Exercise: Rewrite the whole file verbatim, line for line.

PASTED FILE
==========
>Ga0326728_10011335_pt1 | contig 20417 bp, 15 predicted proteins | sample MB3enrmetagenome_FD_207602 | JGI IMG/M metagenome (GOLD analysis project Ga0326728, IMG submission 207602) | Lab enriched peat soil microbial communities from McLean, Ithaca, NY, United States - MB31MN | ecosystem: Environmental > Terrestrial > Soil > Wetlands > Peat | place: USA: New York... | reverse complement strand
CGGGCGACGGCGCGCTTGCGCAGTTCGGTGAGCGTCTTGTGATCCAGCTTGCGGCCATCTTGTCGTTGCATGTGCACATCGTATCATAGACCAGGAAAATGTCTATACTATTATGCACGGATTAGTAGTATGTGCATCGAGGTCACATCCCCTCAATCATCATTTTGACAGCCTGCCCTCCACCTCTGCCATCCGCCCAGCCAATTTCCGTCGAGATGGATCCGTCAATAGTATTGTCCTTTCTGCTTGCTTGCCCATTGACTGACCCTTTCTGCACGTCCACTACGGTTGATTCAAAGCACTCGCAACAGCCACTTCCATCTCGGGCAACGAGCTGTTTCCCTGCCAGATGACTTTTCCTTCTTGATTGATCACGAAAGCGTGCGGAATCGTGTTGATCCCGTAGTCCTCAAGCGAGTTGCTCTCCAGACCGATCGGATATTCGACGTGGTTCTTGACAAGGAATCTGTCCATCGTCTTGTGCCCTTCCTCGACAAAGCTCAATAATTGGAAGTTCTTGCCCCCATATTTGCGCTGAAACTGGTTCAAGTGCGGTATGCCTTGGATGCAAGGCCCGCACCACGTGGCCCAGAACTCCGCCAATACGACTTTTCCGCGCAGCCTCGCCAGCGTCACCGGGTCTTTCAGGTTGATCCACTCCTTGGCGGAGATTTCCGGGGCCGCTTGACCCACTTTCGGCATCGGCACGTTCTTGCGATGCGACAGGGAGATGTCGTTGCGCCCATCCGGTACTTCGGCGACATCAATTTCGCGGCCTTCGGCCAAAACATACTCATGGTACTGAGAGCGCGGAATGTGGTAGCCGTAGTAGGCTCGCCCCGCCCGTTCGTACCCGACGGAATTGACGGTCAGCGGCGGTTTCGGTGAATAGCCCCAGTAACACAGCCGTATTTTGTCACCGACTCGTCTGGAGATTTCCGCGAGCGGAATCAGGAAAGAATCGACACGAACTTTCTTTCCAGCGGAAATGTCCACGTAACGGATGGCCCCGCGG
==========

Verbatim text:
>Ga0326728_10011335_pt1 | contig 20417 bp, 15 predicted proteins | sample MB3enrmetagenome_FD_207602 | JGI IMG/M metagenome (GOLD analysis project Ga0326728, IMG submission 207602) | Lab enriched peat soil microbial communities from McLean, Ithaca, NY, United States - MB31MN | ecosystem: Environmental > Terrestrial > Soil > Wetlands > Peat | place: USA: New York... | reverse complement strand
CGGGCGACGGCGCGCTTGCGCAGTTCGGTGAGCGTCTTGTGATCCAGCTTGCGGCCATCTTGTCGTTGCATGTGCACATCGTATCATAGACCAGGAAAATGTCTATACTATTATGCACGGATTAGTAGTATGTGCATCGAGGTCACATCCCCTCAATCATCATTTTGACAGCCTGCCCTCCACCTCTGCCATCCGCCCAGCCAATTTCCGTCGAGATGGATCCGTCAATAGTATTGTCCTTTCTGCTTGCTTGCCCATTGACTGACCCTTTCTGCACGTCCACTACGGTTGATTCAAAGCACTCGCAACAGCCACTTCCATCTCGGGCAACGAGCTGTTTCCCTGCCAGATGACTTTTCCTTCTTGATTGATCACGAAAGCGTGCGGAATCGTGTTGATCCCGTAGTCCTCAAGCGAGTTGCTCTCCAGACCGATCGGATATTCGACGTGGTTCTTGACAAGGAATCTGTCCATCGTCTTGTGCCCTTCCTCGACAAAGCTCAATAATTGGAAGTTCTTGCCCCCATATTTGCGCTGAAACTGGTTCAAGTGCGGTATGCCTTGGATGCAAGGCCCGCACCACGTGGCCCAGAACTCCGCCAATACGACTTTTCCGCGCAGCCTCGCCAGCGTCACCGGGTCTTTCAGGTTGATCCACTCCTTGGCGGAGATTTCCGGGGCCGCTTGACCCACTTTCGGCATCGGCACGTTCTTGCGATGCGACAGGGAGATGTCGTTGCGCCCATCCGGTACTTCGGCGACATCAATTTCGCGGCCTTCGGCCAAAACATACTCATGGTACTGAGAGCGCGGAATGTGGTAGCCGTAGTAGGCTCGCCCCGCCCGTTCGTACCCGACGGAATTGACGGTCAGCGGCGGTTTCGGTGAATAGCCCCAGTAACACAGCCGTATTTTGTCACCGACTCGTCTGGAGATTTCCGCGAGCGGAATCAGGAAAGAATCGACACGAACTTTCTTTCCAGCGGAAATGTCCACGTAACGGATGGCCCCGCGG